A kidney transplant is a major surgery. Therefore, it carries the risk of:
- an allergic reaction to general anesthesia
- blood clots
- a leakage from the ureter
- a blockage of the ureter
- an infection
- rejection of the donated kidney
- failure of the donated kidney
- a heart attack
- a stroke
The most serious risk of a transplant is that your body rejects the kidney. However, it’s rare that your body will reject your donor kidney.
The Mayo Clinic estimates that 90 percent of transplant recipients who get their kidney from a living donor live for at least five years after surgery. About 82 percent of those who received a kidney from a deceased donor live for five years afterward.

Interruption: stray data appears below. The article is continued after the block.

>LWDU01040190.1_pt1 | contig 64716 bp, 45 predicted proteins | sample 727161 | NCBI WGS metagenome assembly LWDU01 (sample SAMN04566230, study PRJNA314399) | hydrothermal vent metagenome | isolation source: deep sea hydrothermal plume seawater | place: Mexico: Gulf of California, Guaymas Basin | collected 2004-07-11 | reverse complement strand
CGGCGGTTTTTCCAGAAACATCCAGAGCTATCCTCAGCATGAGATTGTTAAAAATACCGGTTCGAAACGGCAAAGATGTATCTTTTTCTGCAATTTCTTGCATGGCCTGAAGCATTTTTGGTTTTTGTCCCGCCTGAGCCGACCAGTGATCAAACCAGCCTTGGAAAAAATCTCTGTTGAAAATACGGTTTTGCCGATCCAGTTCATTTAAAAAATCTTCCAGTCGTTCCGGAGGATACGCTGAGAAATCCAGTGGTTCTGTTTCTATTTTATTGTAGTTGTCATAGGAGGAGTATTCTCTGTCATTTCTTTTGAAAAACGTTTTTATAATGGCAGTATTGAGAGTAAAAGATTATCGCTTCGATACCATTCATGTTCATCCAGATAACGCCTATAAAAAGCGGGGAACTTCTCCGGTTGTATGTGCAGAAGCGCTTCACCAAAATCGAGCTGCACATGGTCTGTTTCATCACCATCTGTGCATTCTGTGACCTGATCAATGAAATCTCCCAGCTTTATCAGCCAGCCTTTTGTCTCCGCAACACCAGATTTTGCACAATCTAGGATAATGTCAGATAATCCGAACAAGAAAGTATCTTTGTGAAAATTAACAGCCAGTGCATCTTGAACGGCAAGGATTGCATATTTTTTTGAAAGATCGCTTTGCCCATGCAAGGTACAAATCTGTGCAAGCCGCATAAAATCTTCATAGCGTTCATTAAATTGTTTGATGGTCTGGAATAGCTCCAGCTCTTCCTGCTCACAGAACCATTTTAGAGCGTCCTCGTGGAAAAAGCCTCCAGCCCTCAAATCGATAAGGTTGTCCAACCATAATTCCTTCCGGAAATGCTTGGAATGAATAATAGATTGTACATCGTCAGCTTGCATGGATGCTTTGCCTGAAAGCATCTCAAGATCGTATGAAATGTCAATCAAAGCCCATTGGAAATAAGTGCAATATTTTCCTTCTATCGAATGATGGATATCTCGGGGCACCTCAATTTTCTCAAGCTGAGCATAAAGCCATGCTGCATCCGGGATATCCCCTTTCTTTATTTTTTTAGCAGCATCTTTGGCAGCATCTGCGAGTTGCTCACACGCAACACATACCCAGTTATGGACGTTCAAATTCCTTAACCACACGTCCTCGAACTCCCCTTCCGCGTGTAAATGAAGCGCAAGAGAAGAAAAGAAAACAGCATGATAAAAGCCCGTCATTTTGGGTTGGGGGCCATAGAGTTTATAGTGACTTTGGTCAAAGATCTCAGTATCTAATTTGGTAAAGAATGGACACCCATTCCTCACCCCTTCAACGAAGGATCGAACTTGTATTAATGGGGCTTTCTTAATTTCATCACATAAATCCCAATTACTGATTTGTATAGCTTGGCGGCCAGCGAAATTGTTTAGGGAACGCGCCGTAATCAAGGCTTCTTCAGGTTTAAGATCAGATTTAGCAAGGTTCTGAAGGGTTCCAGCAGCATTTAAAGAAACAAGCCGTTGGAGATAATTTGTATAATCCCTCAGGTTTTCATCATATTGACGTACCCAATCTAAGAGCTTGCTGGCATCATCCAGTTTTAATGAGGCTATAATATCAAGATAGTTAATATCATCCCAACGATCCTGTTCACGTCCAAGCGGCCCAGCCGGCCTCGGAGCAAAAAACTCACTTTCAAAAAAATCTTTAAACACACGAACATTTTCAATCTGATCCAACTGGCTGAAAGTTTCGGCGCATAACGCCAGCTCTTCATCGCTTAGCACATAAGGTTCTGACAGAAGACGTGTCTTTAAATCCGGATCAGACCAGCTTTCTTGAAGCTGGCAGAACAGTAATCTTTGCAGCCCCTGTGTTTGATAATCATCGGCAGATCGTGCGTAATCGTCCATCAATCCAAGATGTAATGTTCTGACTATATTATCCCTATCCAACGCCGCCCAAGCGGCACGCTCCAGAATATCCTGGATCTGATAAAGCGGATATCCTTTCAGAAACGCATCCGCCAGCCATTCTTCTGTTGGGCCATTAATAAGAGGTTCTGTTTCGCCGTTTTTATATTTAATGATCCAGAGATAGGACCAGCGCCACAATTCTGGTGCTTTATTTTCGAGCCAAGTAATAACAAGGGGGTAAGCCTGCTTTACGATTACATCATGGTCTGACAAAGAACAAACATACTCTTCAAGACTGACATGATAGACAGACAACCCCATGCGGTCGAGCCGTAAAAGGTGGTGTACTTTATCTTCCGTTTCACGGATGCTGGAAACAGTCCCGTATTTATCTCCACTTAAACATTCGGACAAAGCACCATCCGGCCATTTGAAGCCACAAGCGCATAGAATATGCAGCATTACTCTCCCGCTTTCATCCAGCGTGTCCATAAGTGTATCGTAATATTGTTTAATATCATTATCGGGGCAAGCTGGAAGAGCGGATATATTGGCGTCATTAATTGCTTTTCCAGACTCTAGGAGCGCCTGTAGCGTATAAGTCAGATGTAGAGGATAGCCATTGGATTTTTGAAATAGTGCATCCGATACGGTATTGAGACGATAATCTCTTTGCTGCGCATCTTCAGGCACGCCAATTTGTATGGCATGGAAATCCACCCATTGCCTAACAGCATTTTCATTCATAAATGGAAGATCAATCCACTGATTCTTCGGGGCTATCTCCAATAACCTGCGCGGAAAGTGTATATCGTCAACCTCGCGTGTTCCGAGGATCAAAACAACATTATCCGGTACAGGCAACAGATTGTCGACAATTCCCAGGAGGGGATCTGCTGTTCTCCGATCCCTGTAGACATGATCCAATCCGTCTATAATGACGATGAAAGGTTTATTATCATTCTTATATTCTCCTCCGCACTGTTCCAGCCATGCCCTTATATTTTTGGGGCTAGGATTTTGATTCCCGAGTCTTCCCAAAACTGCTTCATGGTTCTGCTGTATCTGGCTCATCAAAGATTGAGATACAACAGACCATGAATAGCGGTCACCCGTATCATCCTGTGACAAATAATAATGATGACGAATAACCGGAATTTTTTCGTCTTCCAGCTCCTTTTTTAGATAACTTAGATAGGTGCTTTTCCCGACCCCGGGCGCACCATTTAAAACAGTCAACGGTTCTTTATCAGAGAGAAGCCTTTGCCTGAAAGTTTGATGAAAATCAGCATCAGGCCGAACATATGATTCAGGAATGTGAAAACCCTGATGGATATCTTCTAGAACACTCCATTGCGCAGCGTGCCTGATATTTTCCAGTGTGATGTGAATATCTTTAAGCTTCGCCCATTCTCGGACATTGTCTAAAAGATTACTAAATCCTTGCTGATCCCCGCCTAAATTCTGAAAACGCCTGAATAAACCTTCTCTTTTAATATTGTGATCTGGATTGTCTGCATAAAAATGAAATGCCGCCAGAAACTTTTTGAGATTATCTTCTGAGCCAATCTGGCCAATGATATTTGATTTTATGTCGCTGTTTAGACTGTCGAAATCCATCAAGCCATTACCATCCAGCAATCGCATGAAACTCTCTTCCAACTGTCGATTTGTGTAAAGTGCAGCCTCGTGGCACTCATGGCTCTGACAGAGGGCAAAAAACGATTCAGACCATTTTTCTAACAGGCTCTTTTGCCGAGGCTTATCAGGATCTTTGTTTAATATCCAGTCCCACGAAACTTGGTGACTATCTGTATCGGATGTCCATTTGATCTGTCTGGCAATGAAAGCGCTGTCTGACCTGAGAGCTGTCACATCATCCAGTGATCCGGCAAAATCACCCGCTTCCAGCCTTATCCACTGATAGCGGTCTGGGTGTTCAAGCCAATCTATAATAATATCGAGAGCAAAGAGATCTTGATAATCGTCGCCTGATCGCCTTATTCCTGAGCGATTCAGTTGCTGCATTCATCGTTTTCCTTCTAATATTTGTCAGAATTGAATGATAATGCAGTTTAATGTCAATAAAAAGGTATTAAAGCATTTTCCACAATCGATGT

If you notice unusual soreness at the incision site or a change in the amount of your urine, let your transplant team know right away. If your body does reject the new kidney, you can resume dialysis and go back on the waiting list for another kidney after being evaluated again.
The immunosuppressant drugs you must take after surgery can lead to some unpleasant side effects as well. These may include:
- weight gain
- bone thinning
- increased hair growth
- a higher risk of developing certain skin cancers and non-Hodgkin’s lymphoma